When you’re a little kid, you’re not really aware of the big wide world. I thought it was funny that the TV news map highlighted West Berlin, and East Berlin disappeared into the gray of the rest of the country. I found that unfair. I didn’t want to disappear into a gray blob on the map.
Or the Brandenburg Gate. We were never allowed to go there; policemen and a fence blocked our way. And this fence always moved – so the gate receded further and further into the distance.
And then there were those strange men. Sometimes they followed us in the dark on our way home. For we lived very close to the Berlin Wall, on the Humboldt University campus for veterinary medicine. Today, the MDC’s Berlin Institute for Medical Systems Biology is located on the site. But for me it was just a big, protected adventure playground.
Nor did I know that there was a highly political place right next door, the Permanent Representation of the Federal Republic of Germany in the GDR. I only knew that there were also strange men standing around there. We crossed to the other side of the street so as not to walk past them. There was another important institution on the other end of the campus, namely the Office of the State Secretary for Church Affairs of the GDR. But for me it was just a place that was separated by a wall.
Everything was suddenly called into question
I can hardly remember anything about November 9th. I mainly recall the TV images. Adults sat on the wall, singing “Auf der Mauer, auf der Mauer, sitzt ne kleine Wanze” (On the wall, on the wall, there’s a little bug). That was funny. You often heard the slogan “Tear down the wall.” I finally understood what was going on when the wall on campus was torn down! So that’s the wall everyone was talking about! Of course, it was only the small wall to the Church Affairs office, whose building had now become accessible again.
Then many new things happened all at once. We could walk down streets where the world had ended before. In Friedrichstrasse station, the strange doors without handles were dismantled. Previously people had exited through them, but never entered. And in a West Berlin supermarket I learned that things on TV were actually real. But I was disillusioned, as a cartoon rabbit didn’t jump out of the package of cocoa powder. This was my first encounter with the market economy.
The changes didn’t stop. Green gaps between buildings in the neighborhood were gradually closed. At Friedrichstrasse station, people with beer bottles began sitting in the bus stop. There were burning garbage cans in front of them. “They don’t have an apartment,” my mother told me. She collected signatures so that Sandmännchen (Little Sandman) could stay on TV. And the shape of the little men in the pedestrian traffic lights changed. Everything was suddenly called into question.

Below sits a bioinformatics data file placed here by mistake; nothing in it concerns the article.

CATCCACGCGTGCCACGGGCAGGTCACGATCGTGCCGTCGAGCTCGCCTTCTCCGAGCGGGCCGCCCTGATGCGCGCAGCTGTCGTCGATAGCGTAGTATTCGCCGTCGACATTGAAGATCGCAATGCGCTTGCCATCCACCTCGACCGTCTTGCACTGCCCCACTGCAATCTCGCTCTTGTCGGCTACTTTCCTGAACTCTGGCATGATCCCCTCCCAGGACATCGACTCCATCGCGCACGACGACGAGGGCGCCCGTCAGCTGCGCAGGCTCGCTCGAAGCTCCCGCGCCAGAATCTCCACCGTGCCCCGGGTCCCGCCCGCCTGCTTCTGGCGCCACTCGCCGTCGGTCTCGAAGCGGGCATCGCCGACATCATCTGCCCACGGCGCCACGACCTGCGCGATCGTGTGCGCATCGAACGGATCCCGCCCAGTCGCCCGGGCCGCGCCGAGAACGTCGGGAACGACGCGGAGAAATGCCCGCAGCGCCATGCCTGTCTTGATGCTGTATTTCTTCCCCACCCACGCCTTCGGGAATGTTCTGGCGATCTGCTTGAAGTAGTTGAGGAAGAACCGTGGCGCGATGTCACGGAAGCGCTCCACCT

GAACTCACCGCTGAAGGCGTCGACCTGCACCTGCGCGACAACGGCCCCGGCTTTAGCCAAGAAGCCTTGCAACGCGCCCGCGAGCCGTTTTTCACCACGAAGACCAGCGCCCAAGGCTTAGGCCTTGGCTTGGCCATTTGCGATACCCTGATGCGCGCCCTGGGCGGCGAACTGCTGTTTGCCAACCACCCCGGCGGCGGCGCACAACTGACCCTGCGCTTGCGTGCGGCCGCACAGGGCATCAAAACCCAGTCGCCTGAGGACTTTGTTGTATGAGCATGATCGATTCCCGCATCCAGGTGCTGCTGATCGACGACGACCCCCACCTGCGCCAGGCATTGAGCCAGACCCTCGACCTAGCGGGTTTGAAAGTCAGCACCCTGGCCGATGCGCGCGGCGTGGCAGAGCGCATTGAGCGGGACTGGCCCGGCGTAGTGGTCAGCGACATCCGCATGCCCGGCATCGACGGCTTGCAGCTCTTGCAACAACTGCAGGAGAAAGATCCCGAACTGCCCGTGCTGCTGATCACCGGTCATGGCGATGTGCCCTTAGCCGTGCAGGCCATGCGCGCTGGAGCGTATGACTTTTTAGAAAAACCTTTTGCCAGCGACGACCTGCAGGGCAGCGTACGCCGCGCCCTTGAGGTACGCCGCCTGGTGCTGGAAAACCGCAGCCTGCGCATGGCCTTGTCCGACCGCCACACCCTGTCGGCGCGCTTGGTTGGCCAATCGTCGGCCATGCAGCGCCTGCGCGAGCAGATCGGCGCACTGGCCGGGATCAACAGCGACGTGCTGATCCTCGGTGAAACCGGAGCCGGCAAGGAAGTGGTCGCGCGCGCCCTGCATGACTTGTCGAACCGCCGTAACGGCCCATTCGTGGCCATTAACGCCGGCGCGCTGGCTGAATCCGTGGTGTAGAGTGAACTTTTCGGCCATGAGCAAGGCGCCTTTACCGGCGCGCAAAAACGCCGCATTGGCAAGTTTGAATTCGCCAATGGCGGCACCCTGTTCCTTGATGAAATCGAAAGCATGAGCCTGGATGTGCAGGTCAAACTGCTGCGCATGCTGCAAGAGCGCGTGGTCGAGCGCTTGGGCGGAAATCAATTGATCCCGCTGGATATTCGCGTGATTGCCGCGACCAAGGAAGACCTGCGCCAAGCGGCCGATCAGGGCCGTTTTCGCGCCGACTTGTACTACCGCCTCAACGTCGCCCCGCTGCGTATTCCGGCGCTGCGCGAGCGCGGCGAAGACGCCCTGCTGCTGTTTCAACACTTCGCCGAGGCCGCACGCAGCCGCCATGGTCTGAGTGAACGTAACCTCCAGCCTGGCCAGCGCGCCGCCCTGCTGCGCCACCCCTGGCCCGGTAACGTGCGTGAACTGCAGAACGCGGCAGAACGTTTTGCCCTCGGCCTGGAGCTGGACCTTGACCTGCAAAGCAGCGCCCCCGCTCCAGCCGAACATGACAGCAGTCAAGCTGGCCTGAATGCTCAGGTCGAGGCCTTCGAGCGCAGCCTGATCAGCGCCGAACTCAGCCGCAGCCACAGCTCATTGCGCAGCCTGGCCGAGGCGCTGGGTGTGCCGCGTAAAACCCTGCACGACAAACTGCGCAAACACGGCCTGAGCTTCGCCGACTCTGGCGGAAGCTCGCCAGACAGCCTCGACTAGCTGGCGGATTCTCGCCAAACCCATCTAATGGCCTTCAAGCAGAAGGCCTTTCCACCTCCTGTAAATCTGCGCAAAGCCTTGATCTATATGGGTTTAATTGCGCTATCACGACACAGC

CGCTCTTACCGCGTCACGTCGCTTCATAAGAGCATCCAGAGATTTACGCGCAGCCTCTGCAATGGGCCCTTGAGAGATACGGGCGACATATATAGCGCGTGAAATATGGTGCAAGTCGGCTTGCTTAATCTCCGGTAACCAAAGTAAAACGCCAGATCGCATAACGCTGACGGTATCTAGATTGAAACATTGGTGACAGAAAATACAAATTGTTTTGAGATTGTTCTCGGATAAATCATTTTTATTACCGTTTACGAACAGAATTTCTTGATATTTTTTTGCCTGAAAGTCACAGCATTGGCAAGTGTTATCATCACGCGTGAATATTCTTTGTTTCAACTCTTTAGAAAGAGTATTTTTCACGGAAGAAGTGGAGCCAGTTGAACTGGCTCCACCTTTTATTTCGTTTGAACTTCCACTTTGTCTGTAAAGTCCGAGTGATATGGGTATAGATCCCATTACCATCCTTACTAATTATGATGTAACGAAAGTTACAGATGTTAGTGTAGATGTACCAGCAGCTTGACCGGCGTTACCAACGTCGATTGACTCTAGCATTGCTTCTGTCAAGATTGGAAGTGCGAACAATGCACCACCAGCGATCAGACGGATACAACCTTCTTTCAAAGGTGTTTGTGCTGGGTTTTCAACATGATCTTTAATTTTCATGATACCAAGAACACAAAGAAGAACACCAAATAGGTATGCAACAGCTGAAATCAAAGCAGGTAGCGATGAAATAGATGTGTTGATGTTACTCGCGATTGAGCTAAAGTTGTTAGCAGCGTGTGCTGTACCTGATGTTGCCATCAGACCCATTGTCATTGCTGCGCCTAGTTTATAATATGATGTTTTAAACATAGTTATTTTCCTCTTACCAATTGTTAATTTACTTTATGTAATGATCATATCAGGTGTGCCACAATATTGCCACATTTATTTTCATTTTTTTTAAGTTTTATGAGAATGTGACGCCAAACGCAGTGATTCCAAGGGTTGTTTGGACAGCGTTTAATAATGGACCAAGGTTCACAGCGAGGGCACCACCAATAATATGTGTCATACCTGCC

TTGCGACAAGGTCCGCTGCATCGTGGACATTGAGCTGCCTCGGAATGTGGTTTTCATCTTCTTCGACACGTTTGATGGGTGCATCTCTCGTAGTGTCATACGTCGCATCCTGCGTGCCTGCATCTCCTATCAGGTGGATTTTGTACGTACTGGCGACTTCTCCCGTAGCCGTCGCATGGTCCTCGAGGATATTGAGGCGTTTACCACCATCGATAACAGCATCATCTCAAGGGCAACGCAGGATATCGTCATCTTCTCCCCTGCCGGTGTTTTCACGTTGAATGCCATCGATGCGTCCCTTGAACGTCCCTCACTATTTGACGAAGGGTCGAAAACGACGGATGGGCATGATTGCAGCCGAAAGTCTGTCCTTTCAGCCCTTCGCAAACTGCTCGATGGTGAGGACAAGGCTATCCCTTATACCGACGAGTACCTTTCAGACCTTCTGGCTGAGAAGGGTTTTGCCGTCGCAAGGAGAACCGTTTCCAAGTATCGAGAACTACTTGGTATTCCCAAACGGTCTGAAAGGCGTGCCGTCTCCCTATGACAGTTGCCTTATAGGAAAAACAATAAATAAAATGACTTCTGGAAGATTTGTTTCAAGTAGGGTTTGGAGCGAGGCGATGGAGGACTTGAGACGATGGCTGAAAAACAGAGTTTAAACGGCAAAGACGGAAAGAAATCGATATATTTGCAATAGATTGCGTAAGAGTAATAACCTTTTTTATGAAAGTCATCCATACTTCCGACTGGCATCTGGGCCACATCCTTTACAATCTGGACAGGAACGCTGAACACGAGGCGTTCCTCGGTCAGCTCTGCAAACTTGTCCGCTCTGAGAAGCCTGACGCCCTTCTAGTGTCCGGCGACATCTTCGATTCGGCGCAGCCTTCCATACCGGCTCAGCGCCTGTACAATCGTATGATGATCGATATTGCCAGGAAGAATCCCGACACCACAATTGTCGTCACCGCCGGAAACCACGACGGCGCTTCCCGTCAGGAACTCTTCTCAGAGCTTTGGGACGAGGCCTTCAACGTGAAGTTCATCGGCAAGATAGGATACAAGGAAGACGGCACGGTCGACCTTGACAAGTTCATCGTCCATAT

Finally, we had to leave the campus. After a brief debate about dissolving Humboldt University, the Department of Veterinary Medicine was assigned to the Free University and the campus facility was phased out. We moved into our house on the eastern outskirts of the city. There I went to a village elementary school, where I didn’t notice much about world events anymore. Apparently, that was all in the past.
But I was drawn back to Humboldt University to study. Through Gender Studies I learned to look at gender relations critically and gradually I also learned to look at German-German relations critically. Why were childhood descriptions in Germany always so different from mine and why did they always turn out to be West German? Why did everyone look for faults in the GDR, but never in all of Germany after the fall of the Wall? And why are media reports filled with clichés instead of genuine knowledge? That’s why in 2011 I decided to create a blog called with a friend. In it, we look at how East Germany is portrayed in the media. Recently I was interviewed by the NDR media magazine Zapp:
Another question has troubled me since the Palace of the Republic and my high school in Berlin-Marzahn were torn down. Why have so many places from my childhood and my youth disappeared? And why is hardly anyone interested? That’s why I started documenting the . A new community is developing around these East German buildings. Some 175 buildings of this school type were erected; about 100 are still standing. They were built all over East Berlin in Mitte, Marzahn, and Buch, among other districts – all places where I grew up. They were constructed from 1966 to 1982. The following year, I was born in a country where I lived for six years and which still shapes me today.